The Admin Console in JumpRope is designed to provide school- and network-based staff with advanced controls over the implementation of JumpRope. When we first get started working with you, we will create a couple of user accounts that have access to the Admin Console and provide you with a set-up consultation from a member of our support staff . It's then up to you to use the tools available to add user accounts, upload your schedule, and choose the options that will get JumpRope running just right for your school.
Before I dive into specifics, I'd like to take a brief moment to explain the fact that JumpRope has literally dozens of options that must be set before beginning to use the system. As a designer and developer (and, most importantly, as a teacher), I've come to understand that simplicity in tools is the most important desirable feature. It is also the biggest factor of the success of a system. Too many options, and people get lost in them.
That said, schools always have a particular way of doing things, and we have no desire to undo years of work that you've already done to establish a culture and language of assessment and learning at your school (see here for more on this). Therefore, JumpRope has been designed to meet at a specific spot between simplicity and power. In particular, the teacher-facing tools have as many settings defaulted and pre-set as possible, while still allowing advanced users to override and explore more complex reports and features. The Admin Console, however, purposefully exposes many features to administrators for the express purpose of making sure that teacher tools are as simple, consistent, and "branded" with your school or network's desired functionality.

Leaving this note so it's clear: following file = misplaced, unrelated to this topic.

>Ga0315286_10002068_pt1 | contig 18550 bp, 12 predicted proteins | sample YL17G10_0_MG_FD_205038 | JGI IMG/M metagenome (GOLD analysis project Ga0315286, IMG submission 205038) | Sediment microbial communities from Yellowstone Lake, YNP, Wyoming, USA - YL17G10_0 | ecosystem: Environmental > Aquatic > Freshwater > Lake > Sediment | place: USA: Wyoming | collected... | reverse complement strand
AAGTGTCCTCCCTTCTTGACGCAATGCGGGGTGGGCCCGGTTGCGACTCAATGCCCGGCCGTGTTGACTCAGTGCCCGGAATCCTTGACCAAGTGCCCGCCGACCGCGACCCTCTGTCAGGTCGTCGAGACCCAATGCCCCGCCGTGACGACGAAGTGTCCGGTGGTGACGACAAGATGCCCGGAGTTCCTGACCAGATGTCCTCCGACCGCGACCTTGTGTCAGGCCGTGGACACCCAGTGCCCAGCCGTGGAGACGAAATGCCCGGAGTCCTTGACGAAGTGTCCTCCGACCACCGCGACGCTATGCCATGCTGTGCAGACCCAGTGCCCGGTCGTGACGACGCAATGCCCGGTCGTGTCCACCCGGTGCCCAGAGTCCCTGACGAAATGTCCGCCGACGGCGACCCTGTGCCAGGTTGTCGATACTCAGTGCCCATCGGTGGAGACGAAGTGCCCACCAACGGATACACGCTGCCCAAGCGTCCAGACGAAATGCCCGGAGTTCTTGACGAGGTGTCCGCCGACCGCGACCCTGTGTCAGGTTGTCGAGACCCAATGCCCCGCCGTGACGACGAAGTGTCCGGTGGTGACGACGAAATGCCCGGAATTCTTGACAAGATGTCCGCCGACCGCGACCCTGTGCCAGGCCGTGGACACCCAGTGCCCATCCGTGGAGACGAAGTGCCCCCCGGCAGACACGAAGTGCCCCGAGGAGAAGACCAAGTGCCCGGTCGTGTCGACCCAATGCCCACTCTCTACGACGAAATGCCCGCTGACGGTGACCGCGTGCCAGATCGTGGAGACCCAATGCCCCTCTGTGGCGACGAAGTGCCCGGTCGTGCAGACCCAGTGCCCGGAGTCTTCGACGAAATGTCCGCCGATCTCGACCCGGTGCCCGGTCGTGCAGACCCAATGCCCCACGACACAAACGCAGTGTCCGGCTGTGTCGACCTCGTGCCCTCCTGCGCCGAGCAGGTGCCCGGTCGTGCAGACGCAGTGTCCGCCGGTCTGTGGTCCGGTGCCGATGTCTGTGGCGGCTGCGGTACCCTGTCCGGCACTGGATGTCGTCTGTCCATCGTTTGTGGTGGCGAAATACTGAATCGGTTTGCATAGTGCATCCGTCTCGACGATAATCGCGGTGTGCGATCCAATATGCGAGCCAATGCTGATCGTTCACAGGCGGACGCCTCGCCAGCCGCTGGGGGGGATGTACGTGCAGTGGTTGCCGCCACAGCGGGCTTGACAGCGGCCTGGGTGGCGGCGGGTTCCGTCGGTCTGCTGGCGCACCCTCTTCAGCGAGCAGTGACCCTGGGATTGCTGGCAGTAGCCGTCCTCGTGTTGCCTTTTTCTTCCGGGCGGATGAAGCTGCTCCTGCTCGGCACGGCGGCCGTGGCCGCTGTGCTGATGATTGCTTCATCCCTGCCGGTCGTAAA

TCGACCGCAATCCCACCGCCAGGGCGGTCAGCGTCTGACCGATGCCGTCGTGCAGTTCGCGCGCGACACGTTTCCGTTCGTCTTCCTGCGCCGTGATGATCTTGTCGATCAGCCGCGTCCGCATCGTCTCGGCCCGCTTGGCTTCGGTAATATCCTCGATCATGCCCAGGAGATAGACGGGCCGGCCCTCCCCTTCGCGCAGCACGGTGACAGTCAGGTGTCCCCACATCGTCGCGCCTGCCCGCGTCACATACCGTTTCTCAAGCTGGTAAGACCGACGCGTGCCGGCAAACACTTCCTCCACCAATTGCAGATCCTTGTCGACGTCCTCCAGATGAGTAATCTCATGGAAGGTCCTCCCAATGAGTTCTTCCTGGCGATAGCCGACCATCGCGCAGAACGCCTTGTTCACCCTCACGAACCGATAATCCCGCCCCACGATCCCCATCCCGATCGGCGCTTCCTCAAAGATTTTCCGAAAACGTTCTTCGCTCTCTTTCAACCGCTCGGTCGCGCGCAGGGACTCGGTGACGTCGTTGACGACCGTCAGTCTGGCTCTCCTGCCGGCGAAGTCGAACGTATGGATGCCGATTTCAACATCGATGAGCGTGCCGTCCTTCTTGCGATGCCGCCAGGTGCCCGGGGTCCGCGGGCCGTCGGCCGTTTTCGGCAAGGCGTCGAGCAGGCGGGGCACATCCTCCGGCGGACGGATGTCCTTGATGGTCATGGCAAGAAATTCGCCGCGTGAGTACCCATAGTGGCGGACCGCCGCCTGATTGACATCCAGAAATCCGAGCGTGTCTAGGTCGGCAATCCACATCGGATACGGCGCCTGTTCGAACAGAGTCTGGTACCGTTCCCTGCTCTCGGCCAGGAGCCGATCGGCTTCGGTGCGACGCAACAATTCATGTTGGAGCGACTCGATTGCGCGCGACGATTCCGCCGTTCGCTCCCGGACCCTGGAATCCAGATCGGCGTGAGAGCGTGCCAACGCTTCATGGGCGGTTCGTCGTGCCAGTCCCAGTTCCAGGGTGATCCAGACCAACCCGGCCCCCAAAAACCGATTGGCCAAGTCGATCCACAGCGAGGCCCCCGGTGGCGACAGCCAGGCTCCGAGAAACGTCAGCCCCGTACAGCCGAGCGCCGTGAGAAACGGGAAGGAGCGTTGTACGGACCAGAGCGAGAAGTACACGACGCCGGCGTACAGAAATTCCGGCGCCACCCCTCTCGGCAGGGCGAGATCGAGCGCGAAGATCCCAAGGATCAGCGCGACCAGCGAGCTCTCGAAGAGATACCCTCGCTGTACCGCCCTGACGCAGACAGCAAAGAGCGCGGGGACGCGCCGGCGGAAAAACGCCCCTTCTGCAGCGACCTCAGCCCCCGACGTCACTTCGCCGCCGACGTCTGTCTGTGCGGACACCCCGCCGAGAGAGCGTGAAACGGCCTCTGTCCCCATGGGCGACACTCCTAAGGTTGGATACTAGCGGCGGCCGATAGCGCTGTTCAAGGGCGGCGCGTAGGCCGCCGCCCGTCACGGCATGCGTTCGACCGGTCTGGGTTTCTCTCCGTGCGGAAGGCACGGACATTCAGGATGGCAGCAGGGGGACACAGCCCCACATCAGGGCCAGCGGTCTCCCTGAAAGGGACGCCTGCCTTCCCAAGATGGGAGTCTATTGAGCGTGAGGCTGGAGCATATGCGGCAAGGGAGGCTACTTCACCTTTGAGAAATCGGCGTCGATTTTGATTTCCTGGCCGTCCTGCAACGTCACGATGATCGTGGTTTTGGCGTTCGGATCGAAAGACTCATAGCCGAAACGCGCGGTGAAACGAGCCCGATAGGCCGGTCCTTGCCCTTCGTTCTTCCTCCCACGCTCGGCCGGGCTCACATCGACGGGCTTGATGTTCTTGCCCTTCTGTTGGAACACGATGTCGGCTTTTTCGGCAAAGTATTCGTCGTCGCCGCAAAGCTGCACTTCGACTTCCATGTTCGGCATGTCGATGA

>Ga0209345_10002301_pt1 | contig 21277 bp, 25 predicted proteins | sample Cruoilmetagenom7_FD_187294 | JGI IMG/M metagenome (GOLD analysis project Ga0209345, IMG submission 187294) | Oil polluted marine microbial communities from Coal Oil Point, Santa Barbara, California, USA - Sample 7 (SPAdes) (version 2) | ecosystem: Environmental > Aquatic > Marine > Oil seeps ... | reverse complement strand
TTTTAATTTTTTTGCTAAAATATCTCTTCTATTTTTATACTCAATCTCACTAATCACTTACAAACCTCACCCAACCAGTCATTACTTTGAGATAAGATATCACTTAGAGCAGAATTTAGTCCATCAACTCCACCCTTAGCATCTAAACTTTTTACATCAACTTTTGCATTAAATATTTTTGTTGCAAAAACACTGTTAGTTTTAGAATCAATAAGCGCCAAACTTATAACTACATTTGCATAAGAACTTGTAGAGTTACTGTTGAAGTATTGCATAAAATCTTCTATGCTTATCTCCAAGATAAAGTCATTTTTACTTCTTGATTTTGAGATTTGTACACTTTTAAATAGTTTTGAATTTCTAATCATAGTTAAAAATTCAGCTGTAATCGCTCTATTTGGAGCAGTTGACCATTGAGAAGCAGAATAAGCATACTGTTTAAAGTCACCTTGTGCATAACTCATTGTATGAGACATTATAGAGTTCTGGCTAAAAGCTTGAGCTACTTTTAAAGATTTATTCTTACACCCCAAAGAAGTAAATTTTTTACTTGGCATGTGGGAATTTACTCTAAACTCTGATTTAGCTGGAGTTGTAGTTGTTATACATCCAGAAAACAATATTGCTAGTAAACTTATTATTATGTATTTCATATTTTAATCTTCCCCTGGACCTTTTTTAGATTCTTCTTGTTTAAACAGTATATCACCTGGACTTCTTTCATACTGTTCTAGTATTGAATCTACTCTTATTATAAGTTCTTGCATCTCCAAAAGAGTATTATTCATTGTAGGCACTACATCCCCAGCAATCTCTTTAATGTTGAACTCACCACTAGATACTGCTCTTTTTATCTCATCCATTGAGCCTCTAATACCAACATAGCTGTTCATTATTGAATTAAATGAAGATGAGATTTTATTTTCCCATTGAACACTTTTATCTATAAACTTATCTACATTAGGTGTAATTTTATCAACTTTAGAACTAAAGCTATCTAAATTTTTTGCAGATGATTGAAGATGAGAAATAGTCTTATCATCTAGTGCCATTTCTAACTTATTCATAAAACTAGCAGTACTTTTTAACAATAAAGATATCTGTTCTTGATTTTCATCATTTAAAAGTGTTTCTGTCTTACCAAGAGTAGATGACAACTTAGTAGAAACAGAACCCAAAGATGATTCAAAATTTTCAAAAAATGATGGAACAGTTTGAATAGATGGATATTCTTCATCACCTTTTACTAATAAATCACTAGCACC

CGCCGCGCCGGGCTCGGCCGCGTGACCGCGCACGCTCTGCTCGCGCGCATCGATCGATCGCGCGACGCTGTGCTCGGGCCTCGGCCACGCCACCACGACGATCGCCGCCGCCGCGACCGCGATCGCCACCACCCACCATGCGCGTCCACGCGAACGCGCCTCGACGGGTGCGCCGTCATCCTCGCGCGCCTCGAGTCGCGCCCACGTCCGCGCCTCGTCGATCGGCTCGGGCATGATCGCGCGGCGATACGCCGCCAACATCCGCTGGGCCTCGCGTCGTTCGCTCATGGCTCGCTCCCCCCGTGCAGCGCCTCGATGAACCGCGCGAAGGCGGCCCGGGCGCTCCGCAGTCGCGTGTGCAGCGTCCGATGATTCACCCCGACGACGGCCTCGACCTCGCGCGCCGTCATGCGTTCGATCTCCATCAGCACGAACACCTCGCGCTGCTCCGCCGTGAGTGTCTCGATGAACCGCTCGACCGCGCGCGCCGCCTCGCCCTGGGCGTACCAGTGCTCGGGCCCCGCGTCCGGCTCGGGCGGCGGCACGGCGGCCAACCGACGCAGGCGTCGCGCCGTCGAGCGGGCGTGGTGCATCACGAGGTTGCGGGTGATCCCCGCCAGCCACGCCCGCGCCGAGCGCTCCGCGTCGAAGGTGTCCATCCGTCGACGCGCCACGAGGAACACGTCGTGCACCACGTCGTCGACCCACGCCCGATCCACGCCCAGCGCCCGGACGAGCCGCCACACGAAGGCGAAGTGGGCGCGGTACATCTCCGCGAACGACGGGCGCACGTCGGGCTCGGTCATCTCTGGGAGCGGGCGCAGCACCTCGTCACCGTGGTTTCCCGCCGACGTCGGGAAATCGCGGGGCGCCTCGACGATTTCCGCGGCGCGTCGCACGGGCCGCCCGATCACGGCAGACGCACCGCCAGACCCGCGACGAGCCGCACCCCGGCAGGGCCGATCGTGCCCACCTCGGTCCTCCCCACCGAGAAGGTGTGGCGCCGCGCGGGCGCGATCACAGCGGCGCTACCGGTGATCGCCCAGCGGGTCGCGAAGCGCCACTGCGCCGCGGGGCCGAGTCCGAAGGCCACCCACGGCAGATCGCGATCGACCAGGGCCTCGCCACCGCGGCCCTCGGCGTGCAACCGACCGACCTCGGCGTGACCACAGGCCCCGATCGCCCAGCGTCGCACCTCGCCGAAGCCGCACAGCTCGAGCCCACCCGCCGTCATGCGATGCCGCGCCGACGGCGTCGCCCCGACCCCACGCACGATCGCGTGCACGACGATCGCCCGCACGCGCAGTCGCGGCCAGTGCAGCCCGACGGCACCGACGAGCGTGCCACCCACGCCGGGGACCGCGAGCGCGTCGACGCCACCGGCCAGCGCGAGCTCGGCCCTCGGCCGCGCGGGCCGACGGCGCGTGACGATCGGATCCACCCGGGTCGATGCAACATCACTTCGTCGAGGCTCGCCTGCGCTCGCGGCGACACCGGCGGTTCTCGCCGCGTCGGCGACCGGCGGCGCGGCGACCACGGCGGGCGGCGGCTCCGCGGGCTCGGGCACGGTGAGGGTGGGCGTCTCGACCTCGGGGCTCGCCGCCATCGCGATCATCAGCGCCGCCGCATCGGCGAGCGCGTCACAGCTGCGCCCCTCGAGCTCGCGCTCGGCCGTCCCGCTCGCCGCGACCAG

For this reason, the Admin Console walks you through each setting necessary to get going. With a few rare exceptions (complex combinations of features that may require support from our staff), you can customize and tweak the implementation to your heart's content.
Getting Ready for Your Admin Console Set-Up